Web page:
Noam Pikelny – Waveland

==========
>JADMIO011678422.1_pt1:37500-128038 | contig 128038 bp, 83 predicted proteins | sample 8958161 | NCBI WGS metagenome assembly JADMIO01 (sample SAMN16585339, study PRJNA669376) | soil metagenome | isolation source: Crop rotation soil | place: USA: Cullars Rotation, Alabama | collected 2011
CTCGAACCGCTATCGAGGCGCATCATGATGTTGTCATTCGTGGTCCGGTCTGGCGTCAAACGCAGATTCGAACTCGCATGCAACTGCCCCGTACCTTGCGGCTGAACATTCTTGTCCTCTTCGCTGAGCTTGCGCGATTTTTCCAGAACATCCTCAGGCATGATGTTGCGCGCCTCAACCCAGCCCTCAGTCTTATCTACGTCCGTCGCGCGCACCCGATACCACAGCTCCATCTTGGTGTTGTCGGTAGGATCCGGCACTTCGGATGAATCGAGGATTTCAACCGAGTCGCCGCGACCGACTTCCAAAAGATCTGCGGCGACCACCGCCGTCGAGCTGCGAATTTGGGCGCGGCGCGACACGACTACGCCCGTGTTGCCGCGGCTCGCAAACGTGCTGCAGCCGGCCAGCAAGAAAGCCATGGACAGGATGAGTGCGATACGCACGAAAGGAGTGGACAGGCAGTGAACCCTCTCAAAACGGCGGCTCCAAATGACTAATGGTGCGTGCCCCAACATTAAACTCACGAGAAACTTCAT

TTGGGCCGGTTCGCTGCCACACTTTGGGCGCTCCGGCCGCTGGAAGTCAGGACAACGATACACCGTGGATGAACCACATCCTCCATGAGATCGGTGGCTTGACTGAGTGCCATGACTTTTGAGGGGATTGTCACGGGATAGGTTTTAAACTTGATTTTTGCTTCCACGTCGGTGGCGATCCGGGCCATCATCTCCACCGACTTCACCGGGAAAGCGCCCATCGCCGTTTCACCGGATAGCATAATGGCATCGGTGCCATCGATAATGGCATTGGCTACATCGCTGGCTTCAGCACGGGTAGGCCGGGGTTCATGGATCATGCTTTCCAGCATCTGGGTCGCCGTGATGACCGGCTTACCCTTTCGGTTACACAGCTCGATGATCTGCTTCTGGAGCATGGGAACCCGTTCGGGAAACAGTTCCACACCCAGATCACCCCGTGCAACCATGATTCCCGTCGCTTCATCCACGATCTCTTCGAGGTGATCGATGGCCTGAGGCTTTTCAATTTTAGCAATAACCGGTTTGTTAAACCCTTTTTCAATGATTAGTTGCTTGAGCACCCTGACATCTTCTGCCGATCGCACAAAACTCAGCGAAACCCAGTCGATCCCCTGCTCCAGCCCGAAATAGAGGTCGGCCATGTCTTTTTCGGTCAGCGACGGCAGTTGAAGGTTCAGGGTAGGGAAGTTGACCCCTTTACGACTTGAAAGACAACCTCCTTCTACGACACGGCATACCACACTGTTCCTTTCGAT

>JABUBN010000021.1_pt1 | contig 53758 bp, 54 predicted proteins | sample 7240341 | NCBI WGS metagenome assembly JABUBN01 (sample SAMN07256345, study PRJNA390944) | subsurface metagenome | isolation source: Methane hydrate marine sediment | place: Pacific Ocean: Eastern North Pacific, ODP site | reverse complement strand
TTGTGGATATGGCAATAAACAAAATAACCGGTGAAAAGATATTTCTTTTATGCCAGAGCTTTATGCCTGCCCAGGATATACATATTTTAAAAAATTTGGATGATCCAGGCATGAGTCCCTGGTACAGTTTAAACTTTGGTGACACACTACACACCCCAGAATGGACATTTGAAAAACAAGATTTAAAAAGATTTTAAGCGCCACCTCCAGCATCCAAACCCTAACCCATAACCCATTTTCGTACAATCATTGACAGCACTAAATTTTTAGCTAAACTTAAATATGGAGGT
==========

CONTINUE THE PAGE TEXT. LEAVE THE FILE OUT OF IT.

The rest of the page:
This week I’ve been guest blogging over at my sister concern MusicForMy, a bespoke music service that lets you easily commission original music and unique arrangements for your special event. You can give it a look see by clicking this here sentence, but it lifts the curtain on how I go about arranging music, at least to begin with. The arrangement of music is key, in all genres. An incredible melody or wrenchingly beautiful chord progression is next to worthless if set for kazoo and toy piano. Satisfying music needs to follow a certain logic across the genres, otherwise you just end up with confused mush. For me, the arrangement is as vital as the piece itself. Take my classical piece Farewell, Nathan Adler which exists in two versions; one for piano trio and one for symphony orchestra. Go click those links and give them a listen. Once you get past the electronic nature of the MIDI presentation (I can’t quite afford an orchestra yet) you can clearly see that changing the instrumentation immediately alters the atmosphere of the piece. Powerful stuff. Of course, talent tends to throw what rules we build for ourselves out the window. Sometimes the instrument you least expect can claw the most inexplicable wave of melancholic relief and joy once in the right hands. Sometimes you only need a banjo.